GM Brian Sabean said Tuesday that even if Tim Lincecum proves unwilling to a long-term deal this winter, the Giants won’t weigh trading the two-time Cy Young Award winner.
Lincecum has long figured he could make more money going short-term with the Giants than he could with a longer deal, though he did sign a two-year deal that paid him $21 million for his first two years or arbitration. A former super-two player, he still has two years of arbitration left before becoming a free agent after the 2013 season.
While Lincecum is unavailable, the Giants are reportedly open to trading some of their arbitration players. According to Danny Knobler of CBS Sports, they’re shopping second baseman Jeff Keppinger, reliever Ramon Ramirez and outfielder Andres Torres. Keppinger and Torres are both candidates to be non-tendered if not dealt. Ramirez has legitimate trade value and would be a nice fit for another team in a big ballpark (San Diego? Minnesota?).
Last night Robinson Cano hit a solo homer in the ninth inning of the Mariners’ loss to the Texas Rangers. It was his 22nd on the season. Though it was insignificant to the outcome of that game, it was significant to Cano: it was his 300th career homer.
While we’ve become accustomed to not caring much about home run milestones south of, say, 500, 300 homers for Cano is a big deal, as he’s only the third second baseman to cross that threshold in baseball history. The other two: Jeff Kent, at 377, and Rogers Hornsby at 301.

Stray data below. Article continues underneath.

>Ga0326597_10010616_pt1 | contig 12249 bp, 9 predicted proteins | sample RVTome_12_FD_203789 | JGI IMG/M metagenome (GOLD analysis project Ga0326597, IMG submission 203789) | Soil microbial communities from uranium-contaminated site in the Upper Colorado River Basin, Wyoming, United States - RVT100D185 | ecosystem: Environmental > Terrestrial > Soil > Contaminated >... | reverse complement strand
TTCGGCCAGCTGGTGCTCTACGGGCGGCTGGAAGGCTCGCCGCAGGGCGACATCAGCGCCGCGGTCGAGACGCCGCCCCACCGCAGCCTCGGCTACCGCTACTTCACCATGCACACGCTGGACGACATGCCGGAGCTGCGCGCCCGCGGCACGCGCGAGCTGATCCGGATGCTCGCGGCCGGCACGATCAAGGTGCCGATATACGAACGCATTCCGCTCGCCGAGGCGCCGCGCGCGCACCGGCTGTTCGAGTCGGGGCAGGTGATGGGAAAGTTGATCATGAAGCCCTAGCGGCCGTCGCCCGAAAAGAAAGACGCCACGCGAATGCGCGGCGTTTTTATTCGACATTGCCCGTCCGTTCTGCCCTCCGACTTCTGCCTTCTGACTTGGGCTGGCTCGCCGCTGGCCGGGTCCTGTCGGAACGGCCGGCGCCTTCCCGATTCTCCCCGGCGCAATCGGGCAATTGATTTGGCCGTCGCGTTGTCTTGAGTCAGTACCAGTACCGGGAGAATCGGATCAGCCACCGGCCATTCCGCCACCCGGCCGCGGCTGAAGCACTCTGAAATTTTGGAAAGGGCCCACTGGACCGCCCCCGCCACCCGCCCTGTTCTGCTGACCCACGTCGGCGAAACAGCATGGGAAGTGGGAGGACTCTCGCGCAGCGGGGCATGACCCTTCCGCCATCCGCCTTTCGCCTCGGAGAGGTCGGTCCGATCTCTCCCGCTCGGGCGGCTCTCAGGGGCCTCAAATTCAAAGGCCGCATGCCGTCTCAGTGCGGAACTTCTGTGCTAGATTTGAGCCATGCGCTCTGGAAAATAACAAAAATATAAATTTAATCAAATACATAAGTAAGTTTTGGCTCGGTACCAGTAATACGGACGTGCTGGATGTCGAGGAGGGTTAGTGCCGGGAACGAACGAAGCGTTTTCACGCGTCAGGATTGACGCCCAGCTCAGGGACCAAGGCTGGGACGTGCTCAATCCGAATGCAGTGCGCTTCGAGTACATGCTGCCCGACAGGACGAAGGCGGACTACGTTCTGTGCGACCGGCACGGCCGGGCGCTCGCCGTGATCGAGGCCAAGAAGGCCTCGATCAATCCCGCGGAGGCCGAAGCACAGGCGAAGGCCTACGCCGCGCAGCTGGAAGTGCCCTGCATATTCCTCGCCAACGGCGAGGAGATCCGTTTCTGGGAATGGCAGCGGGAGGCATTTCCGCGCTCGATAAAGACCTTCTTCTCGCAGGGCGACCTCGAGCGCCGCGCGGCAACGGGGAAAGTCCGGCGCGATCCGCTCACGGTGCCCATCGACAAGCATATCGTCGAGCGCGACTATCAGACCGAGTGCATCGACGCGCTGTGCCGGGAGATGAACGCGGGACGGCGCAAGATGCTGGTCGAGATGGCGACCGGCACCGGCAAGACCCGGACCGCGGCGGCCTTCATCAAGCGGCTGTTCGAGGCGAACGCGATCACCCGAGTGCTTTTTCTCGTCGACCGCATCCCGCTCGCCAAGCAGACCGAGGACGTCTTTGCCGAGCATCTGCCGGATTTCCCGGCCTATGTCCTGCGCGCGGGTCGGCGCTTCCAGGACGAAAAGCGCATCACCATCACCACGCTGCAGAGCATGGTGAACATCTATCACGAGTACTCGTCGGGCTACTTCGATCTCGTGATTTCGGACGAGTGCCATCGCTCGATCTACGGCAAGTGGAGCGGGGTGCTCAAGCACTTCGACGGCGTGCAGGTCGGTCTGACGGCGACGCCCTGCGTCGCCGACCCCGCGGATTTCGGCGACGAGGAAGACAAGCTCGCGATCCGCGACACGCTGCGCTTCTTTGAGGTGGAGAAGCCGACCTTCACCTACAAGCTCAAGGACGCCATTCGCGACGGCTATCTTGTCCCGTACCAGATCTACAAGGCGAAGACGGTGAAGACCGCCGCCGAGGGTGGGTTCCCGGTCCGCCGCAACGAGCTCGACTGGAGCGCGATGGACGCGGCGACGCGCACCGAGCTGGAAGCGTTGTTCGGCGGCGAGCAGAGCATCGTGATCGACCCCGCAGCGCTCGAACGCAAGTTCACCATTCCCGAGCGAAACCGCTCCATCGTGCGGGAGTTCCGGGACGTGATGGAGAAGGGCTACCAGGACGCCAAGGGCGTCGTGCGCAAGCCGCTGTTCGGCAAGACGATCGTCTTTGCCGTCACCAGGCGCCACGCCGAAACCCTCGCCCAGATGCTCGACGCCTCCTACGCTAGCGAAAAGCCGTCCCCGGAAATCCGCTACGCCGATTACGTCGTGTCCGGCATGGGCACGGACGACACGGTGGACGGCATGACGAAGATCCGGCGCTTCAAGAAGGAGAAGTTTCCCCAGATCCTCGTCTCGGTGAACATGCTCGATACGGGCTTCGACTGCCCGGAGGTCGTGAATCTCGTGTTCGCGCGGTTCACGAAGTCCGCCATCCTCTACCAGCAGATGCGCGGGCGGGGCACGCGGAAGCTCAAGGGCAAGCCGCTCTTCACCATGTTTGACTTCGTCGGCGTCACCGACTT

Cano, who turns 35 next month, has a career line of .305/.354/.495 and 1,179 RBI, 512 doubles and 33 triples to go with those bombs. He’s in his 13th big league season and still has six more years left on his deal with the Mariners. He’s averaged 24 homers a year since coming to the Mariners. While he’ll obviously trail off at some point — and while great second baseman’s have this weird habit of just suddenly falling off a cliff — it’s highly likely that he’ll finish his career as the all-time home run leader among second baseman. If he remains healthy he should also get over 3,000 hits in his career.
Cooperstown, here he comes.
Mark Sheldon of MLB.com reports that the Reds have signed catcher Tucker Barnhart to a four-year contract extension. The terms: $16 million total, with a $7.5 million club option for the 2022 season that has a $500,000 buyout. He also received a $1.75 million signing bonus.
The deal buys out all three of his arbitration years — he was going to be eligible for the first time this offseason — and the first year of his potential free agency. The club option buys a second. Barnhart made $575,000 this season.
Barnhart, 26, is finishing his second season as the Reds primary catcher. This year he’s hitting .272/.349/.399 with six homers and 42 RBI in 113 games. For his career he has a line of .257/.328/.366 in 330 major league games. His real value is defensive, however. He leads the National League in caught stealing percentage and number of base stealers caught (31-for-70, 44%) and leads all players at any position in the league in defensive WAR according to Baseball-Reference.com.